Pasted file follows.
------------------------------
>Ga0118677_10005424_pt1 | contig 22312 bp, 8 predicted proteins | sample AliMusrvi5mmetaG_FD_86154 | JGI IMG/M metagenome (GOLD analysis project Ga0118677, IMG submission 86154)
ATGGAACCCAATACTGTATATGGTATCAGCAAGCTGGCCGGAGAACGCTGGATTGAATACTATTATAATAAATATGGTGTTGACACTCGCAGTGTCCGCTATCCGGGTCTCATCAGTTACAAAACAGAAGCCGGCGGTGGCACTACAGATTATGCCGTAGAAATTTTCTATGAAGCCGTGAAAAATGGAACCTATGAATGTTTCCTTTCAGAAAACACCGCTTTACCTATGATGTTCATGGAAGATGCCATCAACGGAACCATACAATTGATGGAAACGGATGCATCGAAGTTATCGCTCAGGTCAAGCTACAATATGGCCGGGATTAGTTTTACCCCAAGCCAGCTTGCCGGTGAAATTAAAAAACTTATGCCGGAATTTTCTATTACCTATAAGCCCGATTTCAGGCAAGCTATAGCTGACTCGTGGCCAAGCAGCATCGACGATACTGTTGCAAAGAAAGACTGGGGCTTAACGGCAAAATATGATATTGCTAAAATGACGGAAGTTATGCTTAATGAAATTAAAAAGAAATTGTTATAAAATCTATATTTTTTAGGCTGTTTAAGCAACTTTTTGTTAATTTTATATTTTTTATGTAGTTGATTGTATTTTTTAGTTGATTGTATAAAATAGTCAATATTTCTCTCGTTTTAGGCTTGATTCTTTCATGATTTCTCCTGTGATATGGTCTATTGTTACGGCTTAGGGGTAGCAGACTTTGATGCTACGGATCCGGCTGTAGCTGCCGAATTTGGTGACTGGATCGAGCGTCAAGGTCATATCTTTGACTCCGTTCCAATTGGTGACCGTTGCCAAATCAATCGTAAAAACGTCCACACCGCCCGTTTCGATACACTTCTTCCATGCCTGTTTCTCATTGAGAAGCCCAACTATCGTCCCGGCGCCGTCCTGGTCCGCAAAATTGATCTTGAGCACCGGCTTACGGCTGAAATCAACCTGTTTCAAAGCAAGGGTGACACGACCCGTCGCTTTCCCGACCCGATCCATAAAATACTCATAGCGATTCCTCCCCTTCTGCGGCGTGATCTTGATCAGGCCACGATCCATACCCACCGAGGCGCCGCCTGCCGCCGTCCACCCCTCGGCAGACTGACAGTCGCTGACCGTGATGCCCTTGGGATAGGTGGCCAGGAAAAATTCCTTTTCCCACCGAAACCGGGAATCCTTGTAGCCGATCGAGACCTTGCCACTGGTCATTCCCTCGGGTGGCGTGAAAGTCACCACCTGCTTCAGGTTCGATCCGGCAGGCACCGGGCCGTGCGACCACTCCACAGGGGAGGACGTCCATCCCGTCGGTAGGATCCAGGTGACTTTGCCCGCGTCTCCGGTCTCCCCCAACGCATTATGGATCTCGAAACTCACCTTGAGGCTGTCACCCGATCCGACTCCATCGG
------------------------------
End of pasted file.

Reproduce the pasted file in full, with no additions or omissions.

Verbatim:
>Ga0118677_10005424_pt1 | contig 22312 bp, 8 predicted proteins | sample AliMusrvi5mmetaG_FD_86154 | JGI IMG/M metagenome (GOLD analysis project Ga0118677, IMG submission 86154)
ATGGAACCCAATACTGTATATGGTATCAGCAAGCTGGCCGGAGAACGCTGGATTGAATACTATTATAATAAATATGGTGTTGACACTCGCAGTGTCCGCTATCCGGGTCTCATCAGTTACAAAACAGAAGCCGGCGGTGGCACTACAGATTATGCCGTAGAAATTTTCTATGAAGCCGTGAAAAATGGAACCTATGAATGTTTCCTTTCAGAAAACACCGCTTTACCTATGATGTTCATGGAAGATGCCATCAACGGAACCATACAATTGATGGAAACGGATGCATCGAAGTTATCGCTCAGGTCAAGCTACAATATGGCCGGGATTAGTTTTACCCCAAGCCAGCTTGCCGGTGAAATTAAAAAACTTATGCCGGAATTTTCTATTACCTATAAGCCCGATTTCAGGCAAGCTATAGCTGACTCGTGGCCAAGCAGCATCGACGATACTGTTGCAAAGAAAGACTGGGGCTTAACGGCAAAATATGATATTGCTAAAATGACGGAAGTTATGCTTAATGAAATTAAAAAGAAATTGTTATAAAATCTATATTTTTTAGGCTGTTTAAGCAACTTTTTGTTAATTTTATATTTTTTATGTAGTTGATTGTATTTTTTAGTTGATTGTATAAAATAGTCAATATTTCTCTCGTTTTAGGCTTGATTCTTTCATGATTTCTCCTGTGATATGGTCTATTGTTACGGCTTAGGGGTAGCAGACTTTGATGCTACGGATCCGGCTGTAGCTGCCGAATTTGGTGACTGGATCGAGCGTCAAGGTCATATCTTTGACTCCGTTCCAATTGGTGACCGTTGCCAAATCAATCGTAAAAACGTCCACACCGCCCGTTTCGATACACTTCTTCCATGCCTGTTTCTCATTGAGAAGCCCAACTATCGTCCCGGCGCCGTCCTGGTCCGCAAAATTGATCTTGAGCACCGGCTTACGGCTGAAATCAACCTGTTTCAAAGCAAGGGTGACACGACCCGTCGCTTTCCCGACCCGATCCATAAAATACTCATAGCGATTCCTCCCCTTCTGCGGCGTGATCTTGATCAGGCCACGATCCATACCCACCGAGGCGCCGCCTGCCGCCGTCCACCCCTCGGCAGACTGACAGTCGCTGACCGTGATGCCCTTGGGATAGGTGGCCAGGAAAAATTCCTTTTCCCACCGAAACCGGGAATCCTTGTAGCCGATCGAGACCTTGCCACTGGTCATTCCCTCGGGTGGCGTGAAAGTCACCACCTGCTTCAGGTTCGATCCGGCAGGCACCGGGCCGTGCGACCACTCCACAGGGGAGGACGTCCATCCCGTCGGTAGGATCCAGGTGACTTTGCCCGCGTCTCCGGTCTCCCCCAACGCATTATGGATCTCGAAACTCACCTTGAGGCTGTCACCCGATCCGACTCCATCGG